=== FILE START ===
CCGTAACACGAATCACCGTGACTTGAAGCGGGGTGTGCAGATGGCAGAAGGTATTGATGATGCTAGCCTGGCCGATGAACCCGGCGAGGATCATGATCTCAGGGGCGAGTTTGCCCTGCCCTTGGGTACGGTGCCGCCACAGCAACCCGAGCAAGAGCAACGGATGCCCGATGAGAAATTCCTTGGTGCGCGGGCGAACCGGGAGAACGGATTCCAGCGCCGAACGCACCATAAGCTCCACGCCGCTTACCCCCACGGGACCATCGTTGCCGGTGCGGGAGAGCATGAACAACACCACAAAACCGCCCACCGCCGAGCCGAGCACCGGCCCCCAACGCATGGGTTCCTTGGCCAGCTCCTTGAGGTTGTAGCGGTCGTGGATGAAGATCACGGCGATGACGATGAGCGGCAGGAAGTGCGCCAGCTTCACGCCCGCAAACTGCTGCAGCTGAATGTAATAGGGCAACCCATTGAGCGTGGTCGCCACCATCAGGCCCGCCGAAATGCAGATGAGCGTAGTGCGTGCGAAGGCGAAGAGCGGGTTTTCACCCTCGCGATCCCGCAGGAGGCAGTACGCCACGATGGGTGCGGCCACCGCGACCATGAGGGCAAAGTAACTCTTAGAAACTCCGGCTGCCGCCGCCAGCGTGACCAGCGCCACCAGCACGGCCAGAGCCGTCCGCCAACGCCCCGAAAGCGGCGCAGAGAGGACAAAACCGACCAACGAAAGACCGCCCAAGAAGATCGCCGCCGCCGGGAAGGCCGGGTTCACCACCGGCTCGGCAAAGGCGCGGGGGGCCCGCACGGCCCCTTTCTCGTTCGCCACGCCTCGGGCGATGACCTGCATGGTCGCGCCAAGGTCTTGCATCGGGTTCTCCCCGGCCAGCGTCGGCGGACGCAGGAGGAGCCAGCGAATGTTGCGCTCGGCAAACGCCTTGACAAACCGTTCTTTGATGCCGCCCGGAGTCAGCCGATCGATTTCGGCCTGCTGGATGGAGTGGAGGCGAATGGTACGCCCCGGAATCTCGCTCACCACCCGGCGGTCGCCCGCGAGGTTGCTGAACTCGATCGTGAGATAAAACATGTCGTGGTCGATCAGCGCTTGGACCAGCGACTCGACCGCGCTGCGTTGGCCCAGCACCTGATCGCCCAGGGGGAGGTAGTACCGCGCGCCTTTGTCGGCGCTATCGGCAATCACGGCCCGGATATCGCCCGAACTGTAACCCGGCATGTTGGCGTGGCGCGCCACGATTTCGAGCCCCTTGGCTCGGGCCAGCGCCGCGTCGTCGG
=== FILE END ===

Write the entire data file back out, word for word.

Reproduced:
CCGTAACACGAATCACCGTGACTTGAAGCGGGGTGTGCAGATGGCAGAAGGTATTGATGATGCTAGCCTGGCCGATGAACCCGGCGAGGATCATGATCTCAGGGGCGAGTTTGCCCTGCCCTTGGGTACGGTGCCGCCACAGCAACCCGAGCAAGAGCAACGGATGCCCGATGAGAAATTCCTTGGTGCGCGGGCGAACCGGGAGAACGGATTCCAGCGCCGAACGCACCATAAGCTCCACGCCGCTTACCCCCACGGGACCATCGTTGCCGGTGCGGGAGAGCATGAACAACACCACAAAACCGCCCACCGCCGAGCCGAGCACCGGCCCCCAACGCATGGGTTCCTTGGCCAGCTCCTTGAGGTTGTAGCGGTCGTGGATGAAGATCACGGCGATGACGATGAGCGGCAGGAAGTGCGCCAGCTTCACGCCCGCAAACTGCTGCAGCTGAATGTAATAGGGCAACCCATTGAGCGTGGTCGCCACCATCAGGCCCGCCGAAATGCAGATGAGCGTAGTGCGTGCGAAGGCGAAGAGCGGGTTTTCACCCTCGCGATCCCGCAGGAGGCAGTACGCCACGATGGGTGCGGCCACCGCGACCATGAGGGCAAAGTAACTCTTAGAAACTCCGGCTGCCGCCGCCAGCGTGACCAGCGCCACCAGCACGGCCAGAGCCGTCCGCCAACGCCCCGAAAGCGGCGCAGAGAGGACAAAACCGACCAACGAAAGACCGCCCAAGAAGATCGCCGCCGCCGGGAAGGCCGGGTTCACCACCGGCTCGGCAAAGGCGCGGGGGGCCCGCACGGCCCCTTTCTCGTTCGCCACGCCTCGGGCGATGACCTGCATGGTCGCGCCAAGGTCTTGCATCGGGTTCTCCCCGGCCAGCGTCGGCGGACGCAGGAGGAGCCAGCGAATGTTGCGCTCGGCAAACGCCTTGACAAACCGTTCTTTGATGCCGCCCGGAGTCAGCCGATCGATTTCGGCCTGCTGGATGGAGTGGAGGCGAATGGTACGCCCCGGAATCTCGCTCACCACCCGGCGGTCGCCCGCGAGGTTGCTGAACTCGATCGTGAGATAAAACATGTCGTGGTCGATCAGCGCTTGGACCAGCGACTCGACCGCGCTGCGTTGGCCCAGCACCTGATCGCCCAGGGGGAGGTAGTACCGCGCGCCTTTGTCGGCGCTATCGGCAATCACGGCCCGGATATCGCCCGAACTGTAACCCGGCATGTTGGCGTGGCGCGCCACGATTTCGAGCCCCTTGGCTCGGGCCAGCGCCGCGTCGTCGG